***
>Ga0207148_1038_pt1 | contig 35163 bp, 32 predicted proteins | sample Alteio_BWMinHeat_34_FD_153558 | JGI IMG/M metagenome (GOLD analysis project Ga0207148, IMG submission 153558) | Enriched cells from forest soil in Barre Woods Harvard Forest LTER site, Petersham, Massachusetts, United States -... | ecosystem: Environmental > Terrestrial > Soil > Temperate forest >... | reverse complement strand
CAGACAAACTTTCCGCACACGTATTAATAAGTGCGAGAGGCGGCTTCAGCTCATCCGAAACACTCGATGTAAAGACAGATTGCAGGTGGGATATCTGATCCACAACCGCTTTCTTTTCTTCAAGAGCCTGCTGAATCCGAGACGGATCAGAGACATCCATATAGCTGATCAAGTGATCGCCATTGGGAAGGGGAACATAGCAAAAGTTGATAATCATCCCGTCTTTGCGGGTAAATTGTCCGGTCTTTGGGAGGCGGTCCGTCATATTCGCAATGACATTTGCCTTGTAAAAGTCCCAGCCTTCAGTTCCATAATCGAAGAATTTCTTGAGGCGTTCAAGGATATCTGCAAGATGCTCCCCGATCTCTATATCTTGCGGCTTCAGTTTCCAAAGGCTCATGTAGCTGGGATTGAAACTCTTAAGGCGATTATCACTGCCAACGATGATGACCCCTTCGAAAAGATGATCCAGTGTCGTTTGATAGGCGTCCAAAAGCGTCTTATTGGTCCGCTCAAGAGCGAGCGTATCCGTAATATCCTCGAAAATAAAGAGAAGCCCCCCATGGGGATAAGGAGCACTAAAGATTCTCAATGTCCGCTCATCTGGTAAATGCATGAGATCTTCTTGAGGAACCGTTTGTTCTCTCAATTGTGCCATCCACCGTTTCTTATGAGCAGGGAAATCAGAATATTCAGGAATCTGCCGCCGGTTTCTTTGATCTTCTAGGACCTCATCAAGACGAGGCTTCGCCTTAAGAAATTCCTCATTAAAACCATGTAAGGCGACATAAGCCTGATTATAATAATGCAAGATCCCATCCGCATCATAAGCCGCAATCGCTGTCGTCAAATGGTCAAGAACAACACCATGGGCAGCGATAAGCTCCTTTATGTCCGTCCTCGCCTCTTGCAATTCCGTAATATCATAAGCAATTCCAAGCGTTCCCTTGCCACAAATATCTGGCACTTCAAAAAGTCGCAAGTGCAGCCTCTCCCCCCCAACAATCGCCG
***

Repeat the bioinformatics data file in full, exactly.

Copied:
>Ga0207148_1038_pt1 | contig 35163 bp, 32 predicted proteins | sample Alteio_BWMinHeat_34_FD_153558 | JGI IMG/M metagenome (GOLD analysis project Ga0207148, IMG submission 153558) | Enriched cells from forest soil in Barre Woods Harvard Forest LTER site, Petersham, Massachusetts, United States -... | ecosystem: Environmental > Terrestrial > Soil > Temperate forest >... | reverse complement strand
CAGACAAACTTTCCGCACACGTATTAATAAGTGCGAGAGGCGGCTTCAGCTCATCCGAAACACTCGATGTAAAGACAGATTGCAGGTGGGATATCTGATCCACAACCGCTTTCTTTTCTTCAAGAGCCTGCTGAATCCGAGACGGATCAGAGACATCCATATAGCTGATCAAGTGATCGCCATTGGGAAGGGGAACATAGCAAAAGTTGATAATCATCCCGTCTTTGCGGGTAAATTGTCCGGTCTTTGGGAGGCGGTCCGTCATATTCGCAATGACATTTGCCTTGTAAAAGTCCCAGCCTTCAGTTCCATAATCGAAGAATTTCTTGAGGCGTTCAAGGATATCTGCAAGATGCTCCCCGATCTCTATATCTTGCGGCTTCAGTTTCCAAAGGCTCATGTAGCTGGGATTGAAACTCTTAAGGCGATTATCACTGCCAACGATGATGACCCCTTCGAAAAGATGATCCAGTGTCGTTTGATAGGCGTCCAAAAGCGTCTTATTGGTCCGCTCAAGAGCGAGCGTATCCGTAATATCCTCGAAAATAAAGAGAAGCCCCCCATGGGGATAAGGAGCACTAAAGATTCTCAATGTCCGCTCATCTGGTAAATGCATGAGATCTTCTTGAGGAACCGTTTGTTCTCTCAATTGTGCCATCCACCGTTTCTTATGAGCAGGGAAATCAGAATATTCAGGAATCTGCCGCCGGTTTCTTTGATCTTCTAGGACCTCATCAAGACGAGGCTTCGCCTTAAGAAATTCCTCATTAAAACCATGTAAGGCGACATAAGCCTGATTATAATAATGCAAGATCCCATCCGCATCATAAGCCGCAATCGCTGTCGTCAAATGGTCAAGAACAACACCATGGGCAGCGATAAGCTCCTTTATGTCCGTCCTCGCCTCTTGCAATTCCGTAATATCATAAGCAATTCCAAGCGTTCCCTTGCCACAAATATCTGGCACTTCAAAAAGTCGCAAGTGCAGCCTCTCCCCCCCAACAATCGCCG